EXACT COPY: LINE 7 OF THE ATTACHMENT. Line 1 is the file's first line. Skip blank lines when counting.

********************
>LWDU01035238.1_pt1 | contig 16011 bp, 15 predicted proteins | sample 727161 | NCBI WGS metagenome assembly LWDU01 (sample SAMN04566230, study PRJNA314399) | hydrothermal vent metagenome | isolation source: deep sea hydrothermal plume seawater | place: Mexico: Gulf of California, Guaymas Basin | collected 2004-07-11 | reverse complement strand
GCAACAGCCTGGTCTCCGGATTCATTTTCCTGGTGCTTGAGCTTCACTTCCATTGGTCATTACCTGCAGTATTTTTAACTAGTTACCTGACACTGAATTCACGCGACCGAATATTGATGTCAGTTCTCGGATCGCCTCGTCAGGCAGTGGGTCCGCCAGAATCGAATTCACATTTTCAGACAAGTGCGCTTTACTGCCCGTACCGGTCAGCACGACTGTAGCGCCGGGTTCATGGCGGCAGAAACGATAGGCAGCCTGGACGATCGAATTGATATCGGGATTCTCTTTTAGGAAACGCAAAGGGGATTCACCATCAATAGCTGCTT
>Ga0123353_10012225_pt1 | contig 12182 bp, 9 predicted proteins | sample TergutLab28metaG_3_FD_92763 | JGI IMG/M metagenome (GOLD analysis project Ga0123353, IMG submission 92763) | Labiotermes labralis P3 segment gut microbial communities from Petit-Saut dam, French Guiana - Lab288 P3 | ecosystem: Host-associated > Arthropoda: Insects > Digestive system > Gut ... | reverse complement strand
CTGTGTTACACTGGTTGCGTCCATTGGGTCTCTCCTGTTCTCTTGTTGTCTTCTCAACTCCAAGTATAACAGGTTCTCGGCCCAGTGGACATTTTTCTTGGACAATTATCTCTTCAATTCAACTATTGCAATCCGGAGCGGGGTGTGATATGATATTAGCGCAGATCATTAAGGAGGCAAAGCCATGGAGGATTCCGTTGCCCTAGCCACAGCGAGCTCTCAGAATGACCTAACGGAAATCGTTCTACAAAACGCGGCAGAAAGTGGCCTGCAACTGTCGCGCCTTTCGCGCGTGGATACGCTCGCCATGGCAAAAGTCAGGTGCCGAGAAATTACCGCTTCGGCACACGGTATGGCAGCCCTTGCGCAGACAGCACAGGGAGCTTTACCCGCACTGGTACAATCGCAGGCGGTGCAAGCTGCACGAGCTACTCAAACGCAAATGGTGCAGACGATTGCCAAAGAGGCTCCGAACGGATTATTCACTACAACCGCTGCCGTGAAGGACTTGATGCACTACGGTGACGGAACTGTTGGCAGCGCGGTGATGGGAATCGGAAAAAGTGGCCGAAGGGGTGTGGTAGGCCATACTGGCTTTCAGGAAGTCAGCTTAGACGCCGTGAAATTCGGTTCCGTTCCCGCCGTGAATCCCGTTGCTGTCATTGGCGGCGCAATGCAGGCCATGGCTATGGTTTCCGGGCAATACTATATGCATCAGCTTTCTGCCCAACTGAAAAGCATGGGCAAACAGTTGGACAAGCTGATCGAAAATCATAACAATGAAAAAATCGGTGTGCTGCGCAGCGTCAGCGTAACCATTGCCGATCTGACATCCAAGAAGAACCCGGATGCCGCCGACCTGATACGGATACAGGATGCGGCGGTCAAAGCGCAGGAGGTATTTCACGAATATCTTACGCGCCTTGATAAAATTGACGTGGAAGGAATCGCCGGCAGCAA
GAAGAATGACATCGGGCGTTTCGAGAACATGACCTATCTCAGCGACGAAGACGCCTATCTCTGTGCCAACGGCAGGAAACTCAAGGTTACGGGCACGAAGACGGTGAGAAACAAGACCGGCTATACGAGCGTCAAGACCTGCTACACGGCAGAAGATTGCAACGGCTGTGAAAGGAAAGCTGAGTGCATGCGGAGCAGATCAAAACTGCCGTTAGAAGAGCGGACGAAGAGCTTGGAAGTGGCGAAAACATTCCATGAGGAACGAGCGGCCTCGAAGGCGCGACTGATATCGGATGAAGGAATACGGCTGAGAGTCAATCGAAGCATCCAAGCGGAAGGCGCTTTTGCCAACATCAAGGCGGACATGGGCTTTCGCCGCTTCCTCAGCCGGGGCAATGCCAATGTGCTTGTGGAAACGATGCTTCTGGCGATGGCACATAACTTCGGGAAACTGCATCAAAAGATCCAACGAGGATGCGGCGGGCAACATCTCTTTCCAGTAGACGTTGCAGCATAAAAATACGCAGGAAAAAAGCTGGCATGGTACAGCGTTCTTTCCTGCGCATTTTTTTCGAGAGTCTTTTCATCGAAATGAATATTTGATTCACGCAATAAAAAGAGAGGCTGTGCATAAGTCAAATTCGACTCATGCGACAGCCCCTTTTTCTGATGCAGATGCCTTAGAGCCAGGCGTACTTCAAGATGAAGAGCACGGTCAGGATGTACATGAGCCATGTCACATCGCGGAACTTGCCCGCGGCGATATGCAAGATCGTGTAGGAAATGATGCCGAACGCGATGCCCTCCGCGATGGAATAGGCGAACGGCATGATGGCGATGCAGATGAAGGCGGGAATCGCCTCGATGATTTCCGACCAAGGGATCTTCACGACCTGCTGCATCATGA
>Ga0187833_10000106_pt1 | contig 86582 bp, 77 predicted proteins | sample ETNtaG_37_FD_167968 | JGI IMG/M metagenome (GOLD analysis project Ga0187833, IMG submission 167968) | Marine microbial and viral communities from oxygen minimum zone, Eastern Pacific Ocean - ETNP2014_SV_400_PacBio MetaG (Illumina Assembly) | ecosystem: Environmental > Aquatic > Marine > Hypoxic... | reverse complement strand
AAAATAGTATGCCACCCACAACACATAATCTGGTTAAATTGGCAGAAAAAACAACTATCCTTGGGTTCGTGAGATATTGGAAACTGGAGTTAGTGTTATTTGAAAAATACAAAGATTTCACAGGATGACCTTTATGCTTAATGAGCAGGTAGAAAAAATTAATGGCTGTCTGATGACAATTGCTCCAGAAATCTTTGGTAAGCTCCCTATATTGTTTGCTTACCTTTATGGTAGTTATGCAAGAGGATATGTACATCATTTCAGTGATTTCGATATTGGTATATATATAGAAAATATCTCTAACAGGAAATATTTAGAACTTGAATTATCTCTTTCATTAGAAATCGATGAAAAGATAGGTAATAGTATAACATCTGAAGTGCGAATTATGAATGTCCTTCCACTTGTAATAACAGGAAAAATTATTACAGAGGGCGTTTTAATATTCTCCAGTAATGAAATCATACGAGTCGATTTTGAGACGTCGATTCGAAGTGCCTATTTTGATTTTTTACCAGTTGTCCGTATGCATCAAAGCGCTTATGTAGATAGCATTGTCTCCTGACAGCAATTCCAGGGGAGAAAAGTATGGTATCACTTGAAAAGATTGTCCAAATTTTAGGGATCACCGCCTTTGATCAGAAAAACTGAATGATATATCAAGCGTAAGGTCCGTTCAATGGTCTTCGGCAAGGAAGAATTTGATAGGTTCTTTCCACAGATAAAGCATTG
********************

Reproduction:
AAAATAGTATGCCACCCACAACACATAATCTGGTTAAATTGGCAGAAAAAACAACTATCCTTGGGTTCGTGAGATATTGGAAACTGGAGTTAGTGTTATTTGAAAAATACAAAGATTTCACAGGATGACCTTTATGCTTAATGAGCAGGTAGAAAAAATTAATGGCTGTCTGATGACAATTGCTCCAGAAATCTTTGGTAAGCTCCCTATATTGTTTGCTTACCTTTATGGTAGTTATGCAAGAGGATATGTACATCATTTCAGTGATTTCGATATTGGTATATATATAGAAAATATCTCTAACAGGAAATATTTAGAACTTGAATTATCTCTTTCATTAGAAATCGATGAAAAGATAGGTAATAGTATAACATCTGAAGTGCGAATTATGAATGTCCTTCCACTTGTAATAACAGGAAAAATTATTACAGAGGGCGTTTTAATATTCTCCAGTAATGAAATCATACGAGTCGATTTTGAGACGTCGATTCGAAGTGCCTATTTTGATTTTTTACCAGTTGTCCGTATGCATCAAAGCGCTTATGTAGATAGCATTGTCTCCTGACAGCAATTCCAGGGGAGAAAAGTATGGTATCACTTGAAAAGATTGTCCAAATTTTAGGGATCACCGCCTTTGATCAGAAAAACTGAATGATATATCAAGCGTAAGGTCCGTTCAATGGTCTTCGGCAAGGAAGAATTTGATAGGTTCTTTCCACAGATAAAGCATTG